Potatoes 24/7 | VeganMoFo 2017 Day Twenty-One

VeganMoFo 2017

Week Three: Ingredient Challenges
Making the humble potato the star of the show.

Considering I shared a potato-centric recipe just the other day, indulge me in a little fun today. I’m going to propose a day wherein one eats potatoes FOR EVERY MEAL! Just white potatoes. No sweet potatoes, yams, or any other sneaky tubers. It’s starchy white potatoes all the way through.

Vegan potato farls (Irish potato scones) // govegga.comBREAKFAST

Start your day the potato way — with vegan Irish potato farls! A favorite from last year’s VeganMoFo, these pan-fried triangles of potato-y dough make for a real stick-to-your-ribs breakfast. Pair them with some kind of vegan sausage for added Irishness, and be sure to have a pot of tea on hand.

Other breakfast options:

Crispy hash brown haystacks! Or this outta-control tater tot hot dish.

Better-Than-Your-Average Potato SaladLUNCH

May I suggest an unorthodox option? Make potato salad your main meal and pair it with a protein side (a veggie burger patty, bunless?). Alternative: If it’s a chilly day, how about hot soup? This creamy caramelized potato-onion soup should fit the bill!

Other lunch options:

Peruvian purple potato soup, perhaps? Or these chipotle potato cakes alongside a big ol’ salad.

Spicy Potato Casserole with Tofu ChorizoDINNER

No question — I’m going with my spicy potato casserole! It’s a tasty, filling, and unexpected take on a gratin-like dish. Make your own tofu chorizo or use store-bought.

Other dinner options:

Vegan colcannon, most definitely! Or a jacket potato stuffed with vegan haggis, like the one I just loved in Edinburgh. (There’s a link to a vegan haggis recipe in this post.)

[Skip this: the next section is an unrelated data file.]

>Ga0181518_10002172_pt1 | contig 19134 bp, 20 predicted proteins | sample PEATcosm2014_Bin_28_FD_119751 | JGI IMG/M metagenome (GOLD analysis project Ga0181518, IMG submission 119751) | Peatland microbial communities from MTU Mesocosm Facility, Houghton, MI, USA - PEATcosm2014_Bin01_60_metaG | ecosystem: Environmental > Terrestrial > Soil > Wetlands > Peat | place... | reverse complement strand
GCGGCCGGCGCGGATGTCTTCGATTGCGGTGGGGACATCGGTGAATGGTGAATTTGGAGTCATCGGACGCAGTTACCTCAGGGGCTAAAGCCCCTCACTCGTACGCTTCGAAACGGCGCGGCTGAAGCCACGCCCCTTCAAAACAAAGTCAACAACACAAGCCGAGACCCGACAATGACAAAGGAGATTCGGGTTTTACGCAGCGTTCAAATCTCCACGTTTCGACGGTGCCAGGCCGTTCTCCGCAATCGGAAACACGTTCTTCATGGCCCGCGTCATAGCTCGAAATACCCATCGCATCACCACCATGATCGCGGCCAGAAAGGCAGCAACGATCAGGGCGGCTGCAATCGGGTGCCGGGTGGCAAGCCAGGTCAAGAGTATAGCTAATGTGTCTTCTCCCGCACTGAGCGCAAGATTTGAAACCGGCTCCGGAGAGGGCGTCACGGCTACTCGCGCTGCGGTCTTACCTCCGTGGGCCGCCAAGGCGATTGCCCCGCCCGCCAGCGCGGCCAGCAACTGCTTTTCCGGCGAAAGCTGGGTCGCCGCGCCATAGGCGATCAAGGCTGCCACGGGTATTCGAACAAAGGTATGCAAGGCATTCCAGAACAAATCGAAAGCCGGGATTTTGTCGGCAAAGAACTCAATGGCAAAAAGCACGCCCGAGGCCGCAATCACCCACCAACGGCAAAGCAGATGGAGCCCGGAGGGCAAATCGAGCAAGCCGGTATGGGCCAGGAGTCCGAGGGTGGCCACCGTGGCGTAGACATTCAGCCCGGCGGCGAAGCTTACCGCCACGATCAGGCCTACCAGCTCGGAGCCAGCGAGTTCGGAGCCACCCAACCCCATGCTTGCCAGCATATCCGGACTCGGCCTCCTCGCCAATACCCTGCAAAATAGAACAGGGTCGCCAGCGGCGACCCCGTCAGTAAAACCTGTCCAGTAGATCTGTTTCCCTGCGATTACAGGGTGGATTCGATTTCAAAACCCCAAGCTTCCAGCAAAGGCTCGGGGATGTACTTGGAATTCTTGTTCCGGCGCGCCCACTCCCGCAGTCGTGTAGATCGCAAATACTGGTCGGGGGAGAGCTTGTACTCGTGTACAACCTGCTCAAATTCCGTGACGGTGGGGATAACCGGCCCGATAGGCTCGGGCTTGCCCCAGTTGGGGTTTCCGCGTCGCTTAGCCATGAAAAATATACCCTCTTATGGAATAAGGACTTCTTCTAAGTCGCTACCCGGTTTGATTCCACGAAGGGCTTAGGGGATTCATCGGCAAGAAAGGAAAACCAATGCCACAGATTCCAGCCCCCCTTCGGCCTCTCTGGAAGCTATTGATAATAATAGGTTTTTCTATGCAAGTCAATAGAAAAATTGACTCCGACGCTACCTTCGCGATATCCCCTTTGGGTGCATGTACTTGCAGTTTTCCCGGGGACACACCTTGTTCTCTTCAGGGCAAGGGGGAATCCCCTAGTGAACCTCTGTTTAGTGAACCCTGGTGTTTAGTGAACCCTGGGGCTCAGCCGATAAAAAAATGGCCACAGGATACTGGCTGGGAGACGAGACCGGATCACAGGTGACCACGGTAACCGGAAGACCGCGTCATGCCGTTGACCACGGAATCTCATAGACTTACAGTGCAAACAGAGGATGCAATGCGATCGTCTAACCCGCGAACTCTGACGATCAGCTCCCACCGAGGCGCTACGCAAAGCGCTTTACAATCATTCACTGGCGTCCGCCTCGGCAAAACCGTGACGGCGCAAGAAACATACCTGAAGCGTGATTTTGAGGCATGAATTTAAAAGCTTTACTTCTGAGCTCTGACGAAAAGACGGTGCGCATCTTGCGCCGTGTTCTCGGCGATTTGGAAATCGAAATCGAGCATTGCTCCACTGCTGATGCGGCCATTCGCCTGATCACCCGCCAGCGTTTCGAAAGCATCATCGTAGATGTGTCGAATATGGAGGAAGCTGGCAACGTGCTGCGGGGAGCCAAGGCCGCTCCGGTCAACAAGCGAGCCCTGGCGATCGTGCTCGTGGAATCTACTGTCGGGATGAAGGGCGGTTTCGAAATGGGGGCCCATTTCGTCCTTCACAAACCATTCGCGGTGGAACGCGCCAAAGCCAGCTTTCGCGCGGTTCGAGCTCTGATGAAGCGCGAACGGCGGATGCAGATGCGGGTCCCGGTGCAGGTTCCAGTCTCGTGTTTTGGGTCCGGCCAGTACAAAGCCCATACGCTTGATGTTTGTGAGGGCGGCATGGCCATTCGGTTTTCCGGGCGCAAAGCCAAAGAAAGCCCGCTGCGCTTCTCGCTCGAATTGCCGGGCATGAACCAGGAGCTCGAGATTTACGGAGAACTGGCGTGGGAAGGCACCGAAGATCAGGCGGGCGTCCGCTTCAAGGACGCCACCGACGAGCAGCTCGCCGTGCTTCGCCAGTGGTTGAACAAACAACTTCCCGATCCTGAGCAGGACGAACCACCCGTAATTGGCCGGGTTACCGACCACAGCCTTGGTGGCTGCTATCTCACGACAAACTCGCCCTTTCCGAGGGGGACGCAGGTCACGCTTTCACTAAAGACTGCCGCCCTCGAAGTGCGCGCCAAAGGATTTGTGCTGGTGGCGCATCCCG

BONUS SWEETS!

Mashed potato candy?! I’ve never tried it, but it’s a thing!

So. Would you try an all-potato day? What dishes would you include?

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Five-Ingredient Potato-Chorizo Hash | VeganMoFo 2017 Day Nineteen

VeganMoFo 2017

Week Three: Ingredient Challenges
A dish with five ingredients or fewer (not including cooking oil and salt and pepper)

Spicy potato-chorizo hash! Two of the five ingredients are right there in the name, and the other three are not too tricky to guess: onion, garlic, and green bell pepper. This versatile recipe does involve a fair amount of chopping, but it’s relatively painless and makes a great lazy dinner or brunch side dish. For the chorizo, I use my go-to — the soy chorizo from Trader Joe’s — but any product with lots of flavor will work here. I keep seasonings to a minimum since the chorizo adds heat, and the onion and garlic provide quite a bit of flavor. If you’re not limited to five ingredients, go ahead and add some spices: paprika, Mexican oregano, or anything your heart desires.

Spicy vegan potato-chorizo hashIn the past, I’ve simply sautéed the potatoes from raw, but they end up taking forever to cook through and often break down and get crumbly. So this time I experimented with kitchen genius J. Kenji López-Alt’s method: par-cooking with vinegar before sautéing. He says it helps them retain their shape and stand up to the sauté pan a little better, and in my single test of his method, it worked great! I’ve written the instructions with this method in mind, giving you tips for what to do at each step.

Although I sometimes cook everything in the same pan, staggering the time I add each ingredient, my favorite cast-iron pan can’t really accommodate this larger recipe. So I’ve written the instructions to cook the onion, pepper, and garlic together, and then the potatoes and chorizo. If you halve this recipe or have a massive pan, you can cook everything together.

Five-Ingredient Potato-Chorizo Hash

Serves four

  • 2 large Russet potatoes, diced into 3/4” cubes
  • 1/2 yellow onion
  • 3 large cloves garlic
  • 1 green bell pepper
  • 9 oz. (3/4 package, if you’re using TJ’s) vegan chorizo
  • Cooking oil
  • Salt and pepper to taste

First, heat a pot of water with about a tablespoon of vinegar. While it’s heating up, prepare the veggies: dice the onion, mince the garlic, and dice the bell pepper. Add cooking oil of choice to a cast-iron pan (or other pan of choice) and heat to medium, then add the onions and peppers.